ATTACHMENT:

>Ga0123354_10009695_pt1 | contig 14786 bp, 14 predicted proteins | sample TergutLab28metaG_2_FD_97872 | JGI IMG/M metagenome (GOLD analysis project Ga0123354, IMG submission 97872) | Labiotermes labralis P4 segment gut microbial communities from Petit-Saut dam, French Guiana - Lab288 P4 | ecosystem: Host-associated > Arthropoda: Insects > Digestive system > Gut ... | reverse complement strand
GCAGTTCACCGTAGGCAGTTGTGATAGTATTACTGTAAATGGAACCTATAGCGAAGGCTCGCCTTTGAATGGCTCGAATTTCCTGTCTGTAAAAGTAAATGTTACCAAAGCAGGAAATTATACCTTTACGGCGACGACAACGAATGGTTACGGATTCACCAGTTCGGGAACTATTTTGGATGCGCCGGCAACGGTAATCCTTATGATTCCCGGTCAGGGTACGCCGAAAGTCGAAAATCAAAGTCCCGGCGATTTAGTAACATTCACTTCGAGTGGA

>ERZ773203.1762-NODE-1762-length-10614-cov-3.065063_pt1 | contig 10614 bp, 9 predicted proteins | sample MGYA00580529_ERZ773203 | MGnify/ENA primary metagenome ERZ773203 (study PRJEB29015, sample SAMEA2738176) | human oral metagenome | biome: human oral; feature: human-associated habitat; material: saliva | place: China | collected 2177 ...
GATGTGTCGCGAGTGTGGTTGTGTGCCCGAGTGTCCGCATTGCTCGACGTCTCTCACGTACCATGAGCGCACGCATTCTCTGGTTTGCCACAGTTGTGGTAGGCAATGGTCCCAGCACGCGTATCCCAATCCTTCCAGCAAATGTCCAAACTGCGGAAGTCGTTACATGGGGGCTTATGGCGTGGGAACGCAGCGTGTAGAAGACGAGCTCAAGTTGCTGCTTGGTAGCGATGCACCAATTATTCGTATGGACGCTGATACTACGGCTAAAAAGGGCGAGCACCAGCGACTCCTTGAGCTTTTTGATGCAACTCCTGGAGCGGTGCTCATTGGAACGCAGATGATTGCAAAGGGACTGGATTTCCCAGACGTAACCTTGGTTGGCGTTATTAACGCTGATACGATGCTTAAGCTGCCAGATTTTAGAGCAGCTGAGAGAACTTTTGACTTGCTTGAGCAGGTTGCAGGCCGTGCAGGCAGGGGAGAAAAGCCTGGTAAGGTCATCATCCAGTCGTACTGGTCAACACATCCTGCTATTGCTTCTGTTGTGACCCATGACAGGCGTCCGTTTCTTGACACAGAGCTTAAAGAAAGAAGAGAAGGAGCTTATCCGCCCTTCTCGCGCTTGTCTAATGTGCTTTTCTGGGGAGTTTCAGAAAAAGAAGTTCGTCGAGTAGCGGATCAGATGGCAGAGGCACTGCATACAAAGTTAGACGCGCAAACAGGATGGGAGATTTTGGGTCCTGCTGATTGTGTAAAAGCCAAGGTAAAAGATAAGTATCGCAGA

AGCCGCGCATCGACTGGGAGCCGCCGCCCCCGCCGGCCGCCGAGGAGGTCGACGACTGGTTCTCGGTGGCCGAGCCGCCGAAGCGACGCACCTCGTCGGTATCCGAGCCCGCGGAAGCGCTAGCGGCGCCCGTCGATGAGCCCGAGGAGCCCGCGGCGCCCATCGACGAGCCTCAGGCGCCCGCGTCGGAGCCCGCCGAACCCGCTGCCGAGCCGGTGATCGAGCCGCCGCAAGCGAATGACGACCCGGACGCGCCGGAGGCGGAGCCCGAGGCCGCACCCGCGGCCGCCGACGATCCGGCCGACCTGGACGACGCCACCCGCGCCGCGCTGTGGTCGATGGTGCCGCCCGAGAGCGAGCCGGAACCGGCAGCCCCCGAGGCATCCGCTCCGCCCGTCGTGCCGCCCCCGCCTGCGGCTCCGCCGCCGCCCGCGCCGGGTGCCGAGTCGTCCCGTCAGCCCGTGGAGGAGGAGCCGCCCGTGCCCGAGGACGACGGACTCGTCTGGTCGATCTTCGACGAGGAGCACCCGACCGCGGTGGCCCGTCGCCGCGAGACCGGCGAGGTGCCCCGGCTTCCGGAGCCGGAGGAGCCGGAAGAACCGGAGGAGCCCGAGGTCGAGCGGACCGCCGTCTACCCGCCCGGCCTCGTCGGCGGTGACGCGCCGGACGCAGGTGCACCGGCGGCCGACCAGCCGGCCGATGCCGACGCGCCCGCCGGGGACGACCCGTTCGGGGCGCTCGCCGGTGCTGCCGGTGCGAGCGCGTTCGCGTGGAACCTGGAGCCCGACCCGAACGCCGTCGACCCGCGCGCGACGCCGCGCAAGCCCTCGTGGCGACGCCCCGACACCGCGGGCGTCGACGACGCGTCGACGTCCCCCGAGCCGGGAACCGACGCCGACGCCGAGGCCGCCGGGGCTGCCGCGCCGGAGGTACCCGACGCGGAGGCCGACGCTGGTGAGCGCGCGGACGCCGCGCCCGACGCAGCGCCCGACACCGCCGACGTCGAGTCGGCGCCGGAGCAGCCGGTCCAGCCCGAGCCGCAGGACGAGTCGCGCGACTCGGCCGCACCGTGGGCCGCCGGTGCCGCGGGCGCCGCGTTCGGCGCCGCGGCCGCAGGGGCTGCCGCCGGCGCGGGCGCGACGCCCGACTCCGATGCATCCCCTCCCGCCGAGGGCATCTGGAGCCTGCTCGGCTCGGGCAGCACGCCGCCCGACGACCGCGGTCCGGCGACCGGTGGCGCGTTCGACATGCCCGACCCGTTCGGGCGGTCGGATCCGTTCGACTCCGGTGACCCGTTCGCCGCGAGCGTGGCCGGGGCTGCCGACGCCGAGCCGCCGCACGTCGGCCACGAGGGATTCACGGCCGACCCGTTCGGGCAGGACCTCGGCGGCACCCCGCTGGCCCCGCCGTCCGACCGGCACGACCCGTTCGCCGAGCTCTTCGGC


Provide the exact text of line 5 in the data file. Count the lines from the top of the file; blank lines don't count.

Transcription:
AGCCGCGCATCGACTGGGAGCCGCCGCCCCCGCCGGCCGCCGAGGAGGTCGACGACTGGTTCTCGGTGGCCGAGCCGCCGAAGCGACGCACCTCGTCGGTATCCGAGCCCGCGGAAGCGCTAGCGGCGCCCGTCGATGAGCCCGAGGAGCCCGCGGCGCCCATCGACGAGCCTCAGGCGCCCGCGTCGGAGCCCGCCGAACCCGCTGCCGAGCCGGTGATCGAGCCGCCGCAAGCGAATGACGACCCGGACGCGCCGGAGGCGGAGCCCGAGGCCGCACCCGCGGCCGCCGACGATCCGGCCGACCTGGACGACGCCACCCGCGCCGCGCTGTGGTCGATGGTGCCGCCCGAGAGCGAGCCGGAACCGGCAGCCCCCGAGGCATCCGCTCCGCCCGTCGTGCCGCCCCCGCCTGCGGCTCCGCCGCCGCCCGCGCCGGGTGCCGAGTCGTCCCGTCAGCCCGTGGAGGAGGAGCCGCCCGTGCCCGAGGACGACGGACTCGTCTGGTCGATCTTCGACGAGGAGCACCCGACCGCGGTGGCCCGTCGCCGCGAGACCGGCGAGGTGCCCCGGCTTCCGGAGCCGGAGGAGCCGGAAGAACCGGAGGAGCCCGAGGTCGAGCGGACCGCCGTCTACCCGCCCGGCCTCGTCGGCGGTGACGCGCCGGACGCAGGTGCACCGGCGGCCGACCAGCCGGCCGATGCCGACGCGCCCGCCGGGGACGACCCGTTCGGGGCGCTCGCCGGTGCTGCCGGTGCGAGCGCGTTCGCGTGGAACCTGGAGCCCGACCCGAACGCCGTCGACCCGCGCGCGACGCCGCGCAAGCCCTCGTGGCGACGCCCCGACACCGCGGGCGTCGACGACGCGTCGACGTCCCCCGAGCCGGGAACCGACGCCGACGCCGAGGCCGCCGGGGCTGCCGCGCCGGAGGTACCCGACGCGGAGGCCGACGCTGGTGAGCGCGCGGACGCCGCGCCCGACGCAGCGCCCGACACCGCCGACGTCGAGTCGGCGCCGGAGCAGCCGGTCCAGCCCGAGCCGCAGGACGAGTCGCGCGACTCGGCCGCACCGTGGGCCGCCGGTGCCGCGGGCGCCGCGTTCGGCGCCGCGGCCGCAGGGGCTGCCGCCGGCGCGGGCGCGACGCCCGACTCCGATGCATCCCCTCCCGCCGAGGGCATCTGGAGCCTGCTCGGCTCGGGCAGCACGCCGCCCGACGACCGCGGTCCGGCGACCGGTGGCGCGTTCGACATGCCCGACCCGTTCGGGCGGTCGGATCCGTTCGACTCCGGTGACCCGTTCGCCGCGAGCGTGGCCGGGGCTGCCGACGCCGAGCCGCCGCACGTCGGCCACGAGGGATTCACGGCCGACCCGTTCGGGCAGGACCTCGGCGGCACCCCGCTGGCCCCGCCGTCCGACCGGCACGACCCGTTCGCCGAGCTCTTCGGC